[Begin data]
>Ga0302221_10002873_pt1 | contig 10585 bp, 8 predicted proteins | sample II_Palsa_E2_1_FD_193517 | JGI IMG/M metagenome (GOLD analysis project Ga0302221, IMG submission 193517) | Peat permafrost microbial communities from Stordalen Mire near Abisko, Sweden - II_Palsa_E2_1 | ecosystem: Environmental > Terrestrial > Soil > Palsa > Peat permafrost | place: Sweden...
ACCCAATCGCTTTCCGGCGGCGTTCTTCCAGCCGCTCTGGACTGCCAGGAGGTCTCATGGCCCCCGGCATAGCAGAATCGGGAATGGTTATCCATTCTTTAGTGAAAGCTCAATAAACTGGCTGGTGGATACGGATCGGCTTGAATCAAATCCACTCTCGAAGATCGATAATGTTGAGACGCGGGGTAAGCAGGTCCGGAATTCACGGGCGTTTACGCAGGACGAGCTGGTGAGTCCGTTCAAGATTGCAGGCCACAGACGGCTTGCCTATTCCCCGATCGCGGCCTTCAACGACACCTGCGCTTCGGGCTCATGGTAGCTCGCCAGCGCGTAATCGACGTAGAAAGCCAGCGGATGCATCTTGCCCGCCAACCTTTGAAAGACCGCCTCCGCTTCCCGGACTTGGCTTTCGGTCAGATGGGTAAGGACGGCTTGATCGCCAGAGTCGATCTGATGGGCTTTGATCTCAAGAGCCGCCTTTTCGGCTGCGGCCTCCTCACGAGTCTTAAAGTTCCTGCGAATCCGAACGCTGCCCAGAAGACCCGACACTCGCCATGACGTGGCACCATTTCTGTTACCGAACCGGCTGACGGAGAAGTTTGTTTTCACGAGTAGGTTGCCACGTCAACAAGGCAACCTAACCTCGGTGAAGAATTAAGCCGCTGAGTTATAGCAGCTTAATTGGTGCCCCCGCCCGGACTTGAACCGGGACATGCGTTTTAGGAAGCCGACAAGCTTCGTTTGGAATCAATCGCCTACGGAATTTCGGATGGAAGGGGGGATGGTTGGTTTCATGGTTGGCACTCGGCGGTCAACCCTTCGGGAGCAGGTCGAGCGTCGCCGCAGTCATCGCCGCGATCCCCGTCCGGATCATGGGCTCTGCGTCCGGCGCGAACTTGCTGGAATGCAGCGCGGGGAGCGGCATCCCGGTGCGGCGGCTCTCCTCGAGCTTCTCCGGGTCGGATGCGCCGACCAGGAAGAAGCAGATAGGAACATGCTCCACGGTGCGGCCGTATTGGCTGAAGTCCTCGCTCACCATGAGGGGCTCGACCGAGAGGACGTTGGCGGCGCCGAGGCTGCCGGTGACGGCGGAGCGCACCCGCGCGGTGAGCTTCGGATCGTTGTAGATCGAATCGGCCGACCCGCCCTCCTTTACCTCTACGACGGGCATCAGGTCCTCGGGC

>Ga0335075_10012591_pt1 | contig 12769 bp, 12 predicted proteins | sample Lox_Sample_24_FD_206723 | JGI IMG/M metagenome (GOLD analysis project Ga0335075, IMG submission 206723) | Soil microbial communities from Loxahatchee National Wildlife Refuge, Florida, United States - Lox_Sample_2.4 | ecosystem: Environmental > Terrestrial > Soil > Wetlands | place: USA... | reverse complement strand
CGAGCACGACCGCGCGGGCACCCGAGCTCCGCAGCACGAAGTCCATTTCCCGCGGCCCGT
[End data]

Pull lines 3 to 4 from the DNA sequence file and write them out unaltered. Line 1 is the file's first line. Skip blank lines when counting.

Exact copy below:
>Ga0335075_10012591_pt1 | contig 12769 bp, 12 predicted proteins | sample Lox_Sample_24_FD_206723 | JGI IMG/M metagenome (GOLD analysis project Ga0335075, IMG submission 206723) | Soil microbial communities from Loxahatchee National Wildlife Refuge, Florida, United States - Lox_Sample_2.4 | ecosystem: Environmental > Terrestrial > Soil > Wetlands | place: USA... | reverse complement strand
CGAGCACGACCGCGCGGGCACCCGAGCTCCGCAGCACGAAGTCCATTTCCCGCGGCCCGT